My wife literally paused the movie. It's not what you think, though.
The crew was on the roof of a burning multistory building, and a man was trapped at a window below, on the ledge, and looking ready to jump. The guys were rigging their rope equipment, methodically and expertly checking everything twice before sending a man over the edge.
My wife stopped the movie and said "I get it, now". This was years ago, but I remember it. She went on to describe how, when things get dicey at home, like one of the kids gets injured, or an appliance springs a leak and floods the basement, or we're just really late for something important, it always drove her crazy when I would sort of slow down instead of showing the appropriate amount of alarm.
Suddenly, it all made sense to her.
Actually, I hadn't realized that it was ever an issue, personally. That shows my ignorance.
She realized that, as a conditioned response to creating order from chaos, deliberate calm must be injected into the situation. This attribute is how firefighters, soldiers, police officers, medics, etc. stay in control, prioritize (triage), and start to take apart the problem in order to fix it. For me, it is essential both on the fireground as well as in the transmission grid control center.
Epiphany realized, the film was continued.
Fast forward years.
We were in the ER with the three-year-old son #4, experiencing some symptoms of an anaphylactic reaction that nearly took ten-year-old son #2 from us a year ago. Sure, I was concerned, but on the OK-UhOh-OhCrap scale, he was only slightly on the UhOh side of OK. The nurse came in to hook him up to some monitoring widgets and get his latest vitals, and I remarked that his color was great and his breathing was not labored.
Some discussion later, after the nurse departed, revealed that wife was a little offended. She perceived that I was belittling her concern for our son and getting chatty with the help.
We had a good long talk in the ER as son #4 slept (did I mention, it was 3AM?).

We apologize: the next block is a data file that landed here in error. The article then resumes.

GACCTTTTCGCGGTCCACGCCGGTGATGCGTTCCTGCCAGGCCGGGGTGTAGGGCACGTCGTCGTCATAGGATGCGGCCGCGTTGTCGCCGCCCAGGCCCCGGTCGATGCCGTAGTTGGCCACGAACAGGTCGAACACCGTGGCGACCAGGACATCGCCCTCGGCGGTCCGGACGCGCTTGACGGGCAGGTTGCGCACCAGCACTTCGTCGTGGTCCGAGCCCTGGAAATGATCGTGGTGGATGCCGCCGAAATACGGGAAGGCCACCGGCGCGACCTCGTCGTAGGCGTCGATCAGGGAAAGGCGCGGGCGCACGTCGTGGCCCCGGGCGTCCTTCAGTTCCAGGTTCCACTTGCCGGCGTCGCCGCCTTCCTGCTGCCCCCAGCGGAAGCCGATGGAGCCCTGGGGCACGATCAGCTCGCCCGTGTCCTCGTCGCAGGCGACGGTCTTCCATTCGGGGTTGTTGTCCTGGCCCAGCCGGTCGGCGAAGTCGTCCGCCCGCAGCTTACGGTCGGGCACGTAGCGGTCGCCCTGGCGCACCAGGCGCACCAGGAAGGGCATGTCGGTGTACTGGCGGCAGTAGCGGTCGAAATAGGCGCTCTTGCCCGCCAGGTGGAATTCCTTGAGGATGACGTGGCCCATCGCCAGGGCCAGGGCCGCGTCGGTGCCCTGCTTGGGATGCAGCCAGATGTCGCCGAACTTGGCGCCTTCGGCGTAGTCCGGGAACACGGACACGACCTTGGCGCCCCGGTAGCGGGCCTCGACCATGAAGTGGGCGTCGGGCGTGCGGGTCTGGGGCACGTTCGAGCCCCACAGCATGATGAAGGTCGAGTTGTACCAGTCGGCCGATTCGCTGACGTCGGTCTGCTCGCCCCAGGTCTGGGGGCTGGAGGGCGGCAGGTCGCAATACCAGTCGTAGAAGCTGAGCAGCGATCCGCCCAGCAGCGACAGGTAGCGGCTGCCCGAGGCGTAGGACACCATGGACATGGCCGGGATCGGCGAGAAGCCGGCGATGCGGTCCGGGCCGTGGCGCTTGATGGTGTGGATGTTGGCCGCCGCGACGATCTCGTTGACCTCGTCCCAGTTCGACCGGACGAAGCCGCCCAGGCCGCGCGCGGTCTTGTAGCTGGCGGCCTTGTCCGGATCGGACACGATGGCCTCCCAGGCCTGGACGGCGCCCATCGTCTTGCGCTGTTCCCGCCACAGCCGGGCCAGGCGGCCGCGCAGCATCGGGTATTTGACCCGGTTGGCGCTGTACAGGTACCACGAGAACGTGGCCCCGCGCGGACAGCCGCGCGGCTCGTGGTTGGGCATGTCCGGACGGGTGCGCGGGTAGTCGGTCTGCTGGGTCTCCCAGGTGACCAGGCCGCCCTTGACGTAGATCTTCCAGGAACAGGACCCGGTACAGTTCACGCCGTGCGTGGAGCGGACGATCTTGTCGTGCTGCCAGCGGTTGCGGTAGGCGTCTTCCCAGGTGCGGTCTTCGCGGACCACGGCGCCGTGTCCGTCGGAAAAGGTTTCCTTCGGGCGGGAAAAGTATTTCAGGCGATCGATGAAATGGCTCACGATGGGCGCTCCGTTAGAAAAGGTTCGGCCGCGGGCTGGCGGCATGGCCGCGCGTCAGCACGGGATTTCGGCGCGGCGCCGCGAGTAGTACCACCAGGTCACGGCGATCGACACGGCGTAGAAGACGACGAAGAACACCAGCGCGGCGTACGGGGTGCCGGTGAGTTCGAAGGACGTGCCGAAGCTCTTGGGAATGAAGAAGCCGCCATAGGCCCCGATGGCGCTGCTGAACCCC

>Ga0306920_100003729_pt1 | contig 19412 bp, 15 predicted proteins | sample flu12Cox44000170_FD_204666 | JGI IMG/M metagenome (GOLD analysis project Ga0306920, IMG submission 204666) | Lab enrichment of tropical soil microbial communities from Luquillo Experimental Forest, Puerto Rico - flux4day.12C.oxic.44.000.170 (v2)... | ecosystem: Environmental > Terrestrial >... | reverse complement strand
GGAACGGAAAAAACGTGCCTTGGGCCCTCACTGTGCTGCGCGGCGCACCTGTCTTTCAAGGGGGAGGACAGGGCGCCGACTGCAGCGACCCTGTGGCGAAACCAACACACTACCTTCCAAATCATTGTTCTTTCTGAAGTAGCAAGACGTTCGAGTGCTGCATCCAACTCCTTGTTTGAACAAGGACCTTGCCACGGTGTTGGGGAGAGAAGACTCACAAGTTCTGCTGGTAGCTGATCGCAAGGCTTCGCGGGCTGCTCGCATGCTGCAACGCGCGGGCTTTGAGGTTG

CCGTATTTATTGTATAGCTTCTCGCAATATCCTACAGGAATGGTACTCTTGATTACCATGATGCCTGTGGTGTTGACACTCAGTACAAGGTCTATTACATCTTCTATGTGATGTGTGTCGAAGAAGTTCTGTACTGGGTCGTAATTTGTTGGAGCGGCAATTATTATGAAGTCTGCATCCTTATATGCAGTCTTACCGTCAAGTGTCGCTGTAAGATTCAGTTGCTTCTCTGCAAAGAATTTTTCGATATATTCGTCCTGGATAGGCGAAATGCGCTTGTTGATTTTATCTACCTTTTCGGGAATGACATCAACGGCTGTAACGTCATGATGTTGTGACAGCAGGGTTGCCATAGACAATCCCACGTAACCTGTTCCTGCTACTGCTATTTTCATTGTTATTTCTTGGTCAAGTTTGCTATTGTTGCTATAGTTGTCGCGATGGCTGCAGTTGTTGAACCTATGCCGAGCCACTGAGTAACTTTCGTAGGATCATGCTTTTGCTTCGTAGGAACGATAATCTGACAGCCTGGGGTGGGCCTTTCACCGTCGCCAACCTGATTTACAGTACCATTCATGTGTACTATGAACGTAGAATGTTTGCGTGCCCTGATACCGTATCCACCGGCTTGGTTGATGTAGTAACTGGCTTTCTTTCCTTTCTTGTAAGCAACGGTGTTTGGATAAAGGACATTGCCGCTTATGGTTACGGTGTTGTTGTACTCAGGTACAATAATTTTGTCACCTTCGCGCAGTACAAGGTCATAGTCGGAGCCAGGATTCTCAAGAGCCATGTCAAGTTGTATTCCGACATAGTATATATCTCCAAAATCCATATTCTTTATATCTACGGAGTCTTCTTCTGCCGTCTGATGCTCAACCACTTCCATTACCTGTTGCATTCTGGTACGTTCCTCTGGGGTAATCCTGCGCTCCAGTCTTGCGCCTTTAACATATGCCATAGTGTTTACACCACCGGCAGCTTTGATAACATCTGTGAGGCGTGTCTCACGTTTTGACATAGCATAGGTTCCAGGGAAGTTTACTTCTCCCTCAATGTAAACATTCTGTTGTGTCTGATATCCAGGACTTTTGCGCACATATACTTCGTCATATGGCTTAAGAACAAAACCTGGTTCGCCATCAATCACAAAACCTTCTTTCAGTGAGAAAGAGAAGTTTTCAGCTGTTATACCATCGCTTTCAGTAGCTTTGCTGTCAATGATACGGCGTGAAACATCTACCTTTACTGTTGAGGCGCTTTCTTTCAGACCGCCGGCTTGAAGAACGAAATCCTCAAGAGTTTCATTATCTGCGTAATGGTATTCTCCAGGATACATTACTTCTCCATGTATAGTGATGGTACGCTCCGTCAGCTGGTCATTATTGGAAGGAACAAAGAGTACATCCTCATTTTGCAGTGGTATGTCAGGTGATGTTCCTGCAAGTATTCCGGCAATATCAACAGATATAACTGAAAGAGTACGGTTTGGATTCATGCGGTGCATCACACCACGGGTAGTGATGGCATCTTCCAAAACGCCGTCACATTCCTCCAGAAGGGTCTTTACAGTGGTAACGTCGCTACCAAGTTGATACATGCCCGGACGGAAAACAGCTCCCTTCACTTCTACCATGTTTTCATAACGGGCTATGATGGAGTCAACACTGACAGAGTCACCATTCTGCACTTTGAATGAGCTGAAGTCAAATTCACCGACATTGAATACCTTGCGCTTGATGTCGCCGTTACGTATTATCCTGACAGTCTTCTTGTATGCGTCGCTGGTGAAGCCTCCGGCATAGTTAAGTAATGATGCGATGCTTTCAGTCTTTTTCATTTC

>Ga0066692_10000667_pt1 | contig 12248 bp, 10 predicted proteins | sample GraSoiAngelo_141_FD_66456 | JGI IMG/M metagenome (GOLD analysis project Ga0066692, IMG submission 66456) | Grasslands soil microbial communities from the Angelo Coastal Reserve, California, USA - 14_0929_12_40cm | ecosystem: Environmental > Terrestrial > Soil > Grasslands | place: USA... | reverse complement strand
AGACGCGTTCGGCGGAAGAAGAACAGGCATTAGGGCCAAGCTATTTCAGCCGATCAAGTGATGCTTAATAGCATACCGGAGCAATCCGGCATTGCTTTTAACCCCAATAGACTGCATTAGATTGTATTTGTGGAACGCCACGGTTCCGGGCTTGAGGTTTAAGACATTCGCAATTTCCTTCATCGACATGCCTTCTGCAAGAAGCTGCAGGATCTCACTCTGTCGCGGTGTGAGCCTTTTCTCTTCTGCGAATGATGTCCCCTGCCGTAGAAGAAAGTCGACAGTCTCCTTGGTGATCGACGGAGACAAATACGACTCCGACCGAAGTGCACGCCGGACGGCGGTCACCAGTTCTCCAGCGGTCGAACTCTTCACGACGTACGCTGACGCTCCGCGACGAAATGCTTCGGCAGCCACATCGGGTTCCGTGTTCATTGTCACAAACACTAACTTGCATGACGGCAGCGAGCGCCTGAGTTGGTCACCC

She now realizes that the Ladder 49 Effect was in play here. That detachment from any actual emergency is essential if I am going to be useful in helping fix it, especially if it involves my family. I am not going to do my children, wife, or anyone any good if I am freaking out.
She understands now, that when I detach and distance myself from an emotional response when six-year-old son #3 has blood streaming down his face from a playground injury, it's not that I don't care. It's how much I DO care. The apparent detachment is in exact opposite proportion to how concerned I am.
You've probably got that one captain on staff. You know, the one who is always calm. And when he gets really, really calm, everyone else on the crew and overhearing him on the radio starts to get a little lathered up, because when he actually puts the calm on in full force it is precisely because the OhCrap score is really, really high.
So, to those of you who detach by necessity because of how much you do care, just realize how it looks to your significant other. Wife gets it now, and can rationalize what looks like increasing detachment into how concerned I really am, but emotionally it will never work for her. When you're dealing with family, if you can remember it and if it doesn't interfere with mitigating the chaos, at least try to pretend to look concerned once in a while, for the sake of those who don't "get" how we roll.